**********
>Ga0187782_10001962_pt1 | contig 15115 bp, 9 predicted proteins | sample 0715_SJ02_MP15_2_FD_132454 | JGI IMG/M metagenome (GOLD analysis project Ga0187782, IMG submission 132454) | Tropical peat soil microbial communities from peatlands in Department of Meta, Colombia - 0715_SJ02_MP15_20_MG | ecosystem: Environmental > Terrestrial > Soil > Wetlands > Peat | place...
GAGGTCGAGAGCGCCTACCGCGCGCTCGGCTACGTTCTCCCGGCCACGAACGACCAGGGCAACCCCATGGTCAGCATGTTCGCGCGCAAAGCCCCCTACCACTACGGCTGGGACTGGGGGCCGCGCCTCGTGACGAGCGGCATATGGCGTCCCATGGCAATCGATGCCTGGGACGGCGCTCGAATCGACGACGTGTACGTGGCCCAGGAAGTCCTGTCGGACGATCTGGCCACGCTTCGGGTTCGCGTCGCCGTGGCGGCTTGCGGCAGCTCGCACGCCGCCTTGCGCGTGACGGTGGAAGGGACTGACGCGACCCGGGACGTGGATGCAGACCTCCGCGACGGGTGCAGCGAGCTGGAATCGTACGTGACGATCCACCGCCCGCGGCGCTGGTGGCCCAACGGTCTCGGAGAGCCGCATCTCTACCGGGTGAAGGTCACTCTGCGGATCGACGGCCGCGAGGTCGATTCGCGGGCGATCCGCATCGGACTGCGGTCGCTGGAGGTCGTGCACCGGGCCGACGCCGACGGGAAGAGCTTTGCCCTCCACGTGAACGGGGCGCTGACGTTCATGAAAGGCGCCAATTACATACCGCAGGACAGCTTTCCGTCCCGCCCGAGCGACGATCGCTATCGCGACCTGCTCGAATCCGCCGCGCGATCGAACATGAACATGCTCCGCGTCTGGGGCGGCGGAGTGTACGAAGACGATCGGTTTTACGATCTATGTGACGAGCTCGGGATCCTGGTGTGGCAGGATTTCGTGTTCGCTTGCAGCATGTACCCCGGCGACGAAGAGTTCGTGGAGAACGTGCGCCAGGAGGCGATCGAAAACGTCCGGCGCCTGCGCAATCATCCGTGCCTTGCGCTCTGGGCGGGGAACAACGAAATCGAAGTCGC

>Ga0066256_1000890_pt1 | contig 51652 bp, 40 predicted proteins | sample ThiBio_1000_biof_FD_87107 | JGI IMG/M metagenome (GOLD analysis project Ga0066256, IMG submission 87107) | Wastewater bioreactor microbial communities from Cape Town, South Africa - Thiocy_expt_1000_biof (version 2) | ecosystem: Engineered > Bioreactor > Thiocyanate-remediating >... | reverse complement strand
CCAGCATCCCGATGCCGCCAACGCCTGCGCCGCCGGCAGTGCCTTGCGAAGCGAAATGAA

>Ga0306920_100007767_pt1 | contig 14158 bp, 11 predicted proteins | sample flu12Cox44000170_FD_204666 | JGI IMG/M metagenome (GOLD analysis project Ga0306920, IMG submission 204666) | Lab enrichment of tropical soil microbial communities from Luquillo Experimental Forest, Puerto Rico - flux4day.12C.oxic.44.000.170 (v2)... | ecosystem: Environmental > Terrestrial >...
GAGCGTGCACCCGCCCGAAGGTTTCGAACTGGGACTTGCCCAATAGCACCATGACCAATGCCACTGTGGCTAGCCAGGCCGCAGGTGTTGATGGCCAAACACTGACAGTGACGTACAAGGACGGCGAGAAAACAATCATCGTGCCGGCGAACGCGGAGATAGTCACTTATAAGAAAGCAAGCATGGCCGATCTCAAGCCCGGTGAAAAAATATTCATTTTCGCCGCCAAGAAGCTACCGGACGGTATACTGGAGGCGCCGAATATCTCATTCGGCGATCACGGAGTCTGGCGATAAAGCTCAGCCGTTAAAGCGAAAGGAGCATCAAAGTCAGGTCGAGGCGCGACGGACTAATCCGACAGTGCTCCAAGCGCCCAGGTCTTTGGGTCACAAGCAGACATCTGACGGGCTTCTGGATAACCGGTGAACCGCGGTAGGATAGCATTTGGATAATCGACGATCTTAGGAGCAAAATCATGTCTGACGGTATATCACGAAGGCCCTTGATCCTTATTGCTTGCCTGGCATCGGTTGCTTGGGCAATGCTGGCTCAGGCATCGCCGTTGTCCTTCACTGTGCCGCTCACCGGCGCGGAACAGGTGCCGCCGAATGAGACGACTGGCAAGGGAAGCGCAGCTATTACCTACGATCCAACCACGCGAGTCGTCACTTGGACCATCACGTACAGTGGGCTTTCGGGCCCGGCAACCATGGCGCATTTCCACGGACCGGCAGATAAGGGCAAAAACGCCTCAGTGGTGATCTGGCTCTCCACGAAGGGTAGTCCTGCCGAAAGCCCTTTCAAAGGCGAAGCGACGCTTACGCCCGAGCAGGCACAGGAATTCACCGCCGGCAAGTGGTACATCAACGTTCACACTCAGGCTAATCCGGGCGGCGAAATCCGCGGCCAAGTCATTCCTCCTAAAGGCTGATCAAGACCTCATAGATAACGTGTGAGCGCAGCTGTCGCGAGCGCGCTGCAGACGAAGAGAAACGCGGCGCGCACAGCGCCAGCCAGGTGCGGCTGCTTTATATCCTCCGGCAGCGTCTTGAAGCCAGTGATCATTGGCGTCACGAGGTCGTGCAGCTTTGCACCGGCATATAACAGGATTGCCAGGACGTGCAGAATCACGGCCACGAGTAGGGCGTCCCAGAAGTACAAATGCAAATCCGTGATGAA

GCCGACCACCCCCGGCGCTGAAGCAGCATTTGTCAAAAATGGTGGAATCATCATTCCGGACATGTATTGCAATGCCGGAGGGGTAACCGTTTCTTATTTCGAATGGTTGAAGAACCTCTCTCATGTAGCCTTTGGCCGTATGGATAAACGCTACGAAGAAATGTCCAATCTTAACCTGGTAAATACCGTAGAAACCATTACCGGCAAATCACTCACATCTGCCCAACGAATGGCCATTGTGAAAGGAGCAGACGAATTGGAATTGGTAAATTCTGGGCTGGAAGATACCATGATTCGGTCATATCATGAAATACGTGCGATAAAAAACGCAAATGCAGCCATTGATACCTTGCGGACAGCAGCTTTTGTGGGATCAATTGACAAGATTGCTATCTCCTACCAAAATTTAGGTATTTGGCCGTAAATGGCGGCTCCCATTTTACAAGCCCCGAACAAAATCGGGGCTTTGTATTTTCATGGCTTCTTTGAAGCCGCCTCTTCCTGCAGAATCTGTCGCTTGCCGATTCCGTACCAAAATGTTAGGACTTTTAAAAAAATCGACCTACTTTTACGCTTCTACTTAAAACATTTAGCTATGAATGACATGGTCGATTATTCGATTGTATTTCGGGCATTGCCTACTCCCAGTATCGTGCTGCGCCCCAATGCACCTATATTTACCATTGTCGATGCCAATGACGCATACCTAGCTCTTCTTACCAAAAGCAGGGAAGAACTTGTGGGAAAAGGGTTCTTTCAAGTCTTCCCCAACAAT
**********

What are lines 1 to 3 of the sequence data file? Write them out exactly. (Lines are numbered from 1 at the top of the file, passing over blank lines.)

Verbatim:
>Ga0187782_10001962_pt1 | contig 15115 bp, 9 predicted proteins | sample 0715_SJ02_MP15_2_FD_132454 | JGI IMG/M metagenome (GOLD analysis project Ga0187782, IMG submission 132454) | Tropical peat soil microbial communities from peatlands in Department of Meta, Colombia - 0715_SJ02_MP15_20_MG | ecosystem: Environmental > Terrestrial > Soil > Wetlands > Peat | place...
GAGGTCGAGAGCGCCTACCGCGCGCTCGGCTACGTTCTCCCGGCCACGAACGACCAGGGCAACCCCATGGTCAGCATGTTCGCGCGCAAAGCCCCCTACCACTACGGCTGGGACTGGGGGCCGCGCCTCGTGACGAGCGGCATATGGCGTCCCATGGCAATCGATGCCTGGGACGGCGCTCGAATCGACGACGTGTACGTGGCCCAGGAAGTCCTGTCGGACGATCTGGCCACGCTTCGGGTTCGCGTCGCCGTGGCGGCTTGCGGCAGCTCGCACGCCGCCTTGCGCGTGACGGTGGAAGGGACTGACGCGACCCGGGACGTGGATGCAGACCTCCGCGACGGGTGCAGCGAGCTGGAATCGTACGTGACGATCCACCGCCCGCGGCGCTGGTGGCCCAACGGTCTCGGAGAGCCGCATCTCTACCGGGTGAAGGTCACTCTGCGGATCGACGGCCGCGAGGTCGATTCGCGGGCGATCCGCATCGGACTGCGGTCGCTGGAGGTCGTGCACCGGGCCGACGCCGACGGGAAGAGCTTTGCCCTCCACGTGAACGGGGCGCTGACGTTCATGAAAGGCGCCAATTACATACCGCAGGACAGCTTTCCGTCCCGCCCGAGCGACGATCGCTATCGCGACCTGCTCGAATCCGCCGCGCGATCGAACATGAACATGCTCCGCGTCTGGGGCGGCGGAGTGTACGAAGACGATCGGTTTTACGATCTATGTGACGAGCTCGGGATCCTGGTGTGGCAGGATTTCGTGTTCGCTTGCAGCATGTACCCCGGCGACGAAGAGTTCGTGGAGAACGTGCGCCAGGAGGCGATCGAAAACGTCCGGCGCCTGCGCAATCATCCGTGCCTTGCGCTCTGGGCGGGGAACAACGAAATCGAAGTCGC

>Ga0066256_1000890_pt1 | contig 51652 bp, 40 predicted proteins | sample ThiBio_1000_biof_FD_87107 | JGI IMG/M metagenome (GOLD analysis project Ga0066256, IMG submission 87107) | Wastewater bioreactor microbial communities from Cape Town, South Africa - Thiocy_expt_1000_biof (version 2) | ecosystem: Engineered > Bioreactor > Thiocyanate-remediating >... | reverse complement strand